Recovering from the xxx-exploiter attack

At the risk of painting a big circular target across my site, I would like to document how I recovered from a recent hack on my website.

About the Hack/Attack

Information on this is pretty sparse across the internet. I struggled initially to understand what was going on. In the simplest of terms, it is a basic redirection attack. Going to the website URL will take you to a different website (contrary to the URL name, there is nothing adult about the website/content). You will also not be able to login to your WordPress admin dashboard.

However, as long as you have FTP access to your website and a backend way to access the MySQL database (like phpMyAdmin), you can fix this issue without more than a few scratches.

The instructions assume a fair understanding of hosting, website management. PHP knowledge is not essential. If you need additional instructions, feel free to drop a comment and I will be glad to help out.

Cleaning Up

The attack leaves multiple unwanted files/modifications on your website. Cleaning up will therefore take some effort. My best suggestion is to download the entire site onto your local computer. I don’t see any files infected by viruses, but you should scan the entire downloaded folder with a good anti-virus before you begin tinkering around.

Login to your website’s control panel and through a DB access tool such as PHPMyAdmin. Export the entire database as a .sql file and save it on your local machine. We will attack it in a moment.

Starting at the root folder of your WordPress installation, find for the file xxx.php and delete it. You should see some 404.html files as well. Delete them as well.

Impacted wp-content folder from the attack

Parallely, speak with your host and have them reset your account. Once reset, upload a coming soon page (something like this [Download Files] or this [Download Files]

The easy parts are over, next you need to fix the .htaccess files. Starting with the website root, search for all .htaccess files. Not all are infected/need to be removed, some are simply put by your plugins to prevent direct access to plugin folders. Search for any Redirect instructions. I found one in my uploads folder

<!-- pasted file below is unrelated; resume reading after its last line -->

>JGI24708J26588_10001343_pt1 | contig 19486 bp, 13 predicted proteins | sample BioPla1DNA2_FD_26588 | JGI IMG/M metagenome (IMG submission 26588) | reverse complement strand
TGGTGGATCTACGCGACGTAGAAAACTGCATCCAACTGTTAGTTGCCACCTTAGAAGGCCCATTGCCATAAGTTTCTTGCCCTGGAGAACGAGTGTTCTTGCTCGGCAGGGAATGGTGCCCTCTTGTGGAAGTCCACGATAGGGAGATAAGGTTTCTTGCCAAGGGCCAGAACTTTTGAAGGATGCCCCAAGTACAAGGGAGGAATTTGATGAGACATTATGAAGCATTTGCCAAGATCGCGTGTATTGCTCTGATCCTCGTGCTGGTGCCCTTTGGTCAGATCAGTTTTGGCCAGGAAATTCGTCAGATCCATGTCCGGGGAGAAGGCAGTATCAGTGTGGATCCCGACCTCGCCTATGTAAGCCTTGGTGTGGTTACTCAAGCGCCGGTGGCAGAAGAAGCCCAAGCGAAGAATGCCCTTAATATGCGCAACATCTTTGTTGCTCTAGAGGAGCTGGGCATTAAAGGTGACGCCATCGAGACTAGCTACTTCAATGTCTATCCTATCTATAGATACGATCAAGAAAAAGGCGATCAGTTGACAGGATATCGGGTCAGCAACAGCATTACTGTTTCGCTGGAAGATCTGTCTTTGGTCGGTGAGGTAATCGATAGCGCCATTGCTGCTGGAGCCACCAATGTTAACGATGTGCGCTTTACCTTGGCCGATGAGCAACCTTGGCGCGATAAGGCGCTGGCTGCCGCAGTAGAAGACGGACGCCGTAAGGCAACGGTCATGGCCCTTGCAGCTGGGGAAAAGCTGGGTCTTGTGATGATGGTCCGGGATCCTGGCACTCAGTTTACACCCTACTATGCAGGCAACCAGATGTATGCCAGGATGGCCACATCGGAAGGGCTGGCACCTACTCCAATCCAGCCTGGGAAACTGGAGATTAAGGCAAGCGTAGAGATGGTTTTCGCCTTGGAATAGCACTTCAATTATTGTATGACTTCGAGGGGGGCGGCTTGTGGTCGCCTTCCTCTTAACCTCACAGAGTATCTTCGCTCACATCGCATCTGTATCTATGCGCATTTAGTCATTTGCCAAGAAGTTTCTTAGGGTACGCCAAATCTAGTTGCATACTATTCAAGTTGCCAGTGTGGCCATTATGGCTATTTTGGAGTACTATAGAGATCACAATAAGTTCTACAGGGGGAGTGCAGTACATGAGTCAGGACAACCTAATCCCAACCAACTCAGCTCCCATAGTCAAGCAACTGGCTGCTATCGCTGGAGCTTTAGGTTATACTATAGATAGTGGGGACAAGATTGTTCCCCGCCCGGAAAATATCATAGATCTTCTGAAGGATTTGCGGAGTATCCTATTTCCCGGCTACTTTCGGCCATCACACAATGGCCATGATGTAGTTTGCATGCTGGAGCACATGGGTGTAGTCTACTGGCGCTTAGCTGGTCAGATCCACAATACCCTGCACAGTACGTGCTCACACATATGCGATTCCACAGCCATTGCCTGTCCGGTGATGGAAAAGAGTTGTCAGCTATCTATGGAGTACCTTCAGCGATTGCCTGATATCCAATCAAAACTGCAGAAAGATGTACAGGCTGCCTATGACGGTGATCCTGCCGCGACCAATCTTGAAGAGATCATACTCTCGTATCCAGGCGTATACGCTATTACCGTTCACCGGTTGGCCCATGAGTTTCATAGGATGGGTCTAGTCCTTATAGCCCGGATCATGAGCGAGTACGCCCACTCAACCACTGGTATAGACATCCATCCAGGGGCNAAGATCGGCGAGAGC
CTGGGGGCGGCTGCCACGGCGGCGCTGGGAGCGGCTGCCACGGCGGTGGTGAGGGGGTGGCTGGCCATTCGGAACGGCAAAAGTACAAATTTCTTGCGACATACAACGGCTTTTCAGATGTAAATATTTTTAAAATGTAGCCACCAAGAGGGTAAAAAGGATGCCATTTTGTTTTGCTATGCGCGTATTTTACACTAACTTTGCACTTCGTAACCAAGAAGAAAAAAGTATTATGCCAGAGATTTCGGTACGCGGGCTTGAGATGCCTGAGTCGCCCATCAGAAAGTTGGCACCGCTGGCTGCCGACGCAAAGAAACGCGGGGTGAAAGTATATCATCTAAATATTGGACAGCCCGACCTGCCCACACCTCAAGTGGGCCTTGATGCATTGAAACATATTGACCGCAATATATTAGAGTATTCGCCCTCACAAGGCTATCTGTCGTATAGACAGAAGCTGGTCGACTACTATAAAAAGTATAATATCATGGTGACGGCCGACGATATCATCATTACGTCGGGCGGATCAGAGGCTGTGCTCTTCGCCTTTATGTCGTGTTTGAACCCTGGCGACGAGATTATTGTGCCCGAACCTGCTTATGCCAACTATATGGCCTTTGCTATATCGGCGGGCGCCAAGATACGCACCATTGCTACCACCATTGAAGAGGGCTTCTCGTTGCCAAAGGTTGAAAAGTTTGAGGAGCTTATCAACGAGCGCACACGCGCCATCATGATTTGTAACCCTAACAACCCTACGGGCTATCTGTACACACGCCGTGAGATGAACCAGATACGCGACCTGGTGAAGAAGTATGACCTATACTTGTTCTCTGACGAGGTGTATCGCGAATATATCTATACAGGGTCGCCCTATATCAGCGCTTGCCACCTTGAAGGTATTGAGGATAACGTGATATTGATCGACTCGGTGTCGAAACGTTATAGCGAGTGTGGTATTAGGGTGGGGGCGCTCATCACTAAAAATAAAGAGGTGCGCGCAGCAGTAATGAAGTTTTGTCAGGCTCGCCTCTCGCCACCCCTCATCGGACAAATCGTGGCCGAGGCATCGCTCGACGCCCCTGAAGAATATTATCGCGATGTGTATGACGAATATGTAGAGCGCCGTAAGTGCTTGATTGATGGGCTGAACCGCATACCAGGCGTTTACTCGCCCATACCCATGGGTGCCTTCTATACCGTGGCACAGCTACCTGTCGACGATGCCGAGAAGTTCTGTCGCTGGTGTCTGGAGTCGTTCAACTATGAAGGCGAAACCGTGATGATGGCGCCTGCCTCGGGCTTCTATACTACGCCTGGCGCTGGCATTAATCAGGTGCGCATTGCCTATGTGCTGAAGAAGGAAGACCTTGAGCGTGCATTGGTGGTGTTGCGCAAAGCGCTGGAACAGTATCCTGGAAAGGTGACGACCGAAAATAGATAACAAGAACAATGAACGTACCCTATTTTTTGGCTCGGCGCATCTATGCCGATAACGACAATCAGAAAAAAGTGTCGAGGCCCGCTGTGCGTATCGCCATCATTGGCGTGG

Redirect 301 / http://{nasty-url-here}/loading/

Clean up all such redirects. You can also take a step further and build a stronger .htaccess file by following the instructions in the next section. With this, your website is all cleaned up, let’s look at the database you have exported.

Open the .sql file and search the hacker’s URL. You may/may not find it. However, you will likely find that the field user_login in the tcic_users table has been replaced to with the hacker’s id. Replace this to your original user id. It is better to change the password, but let’s wait to upload the database before making the change.

Using PHPMyAdmin, import the database by uploading the .sql file. Then go to the tcic_users table and click on Edit against the line with your user id. For the field user_pass, enter the password of your choice in the Value field and set function as MD5 (See image below). You can also double check the values in the other fields and make changes if required. Once you are all set, click on Go and the password is changed.

This concludes the part of cleaning up. However, I recommend reading further on the next page on how you can fortify your wordpress against similar attacks.

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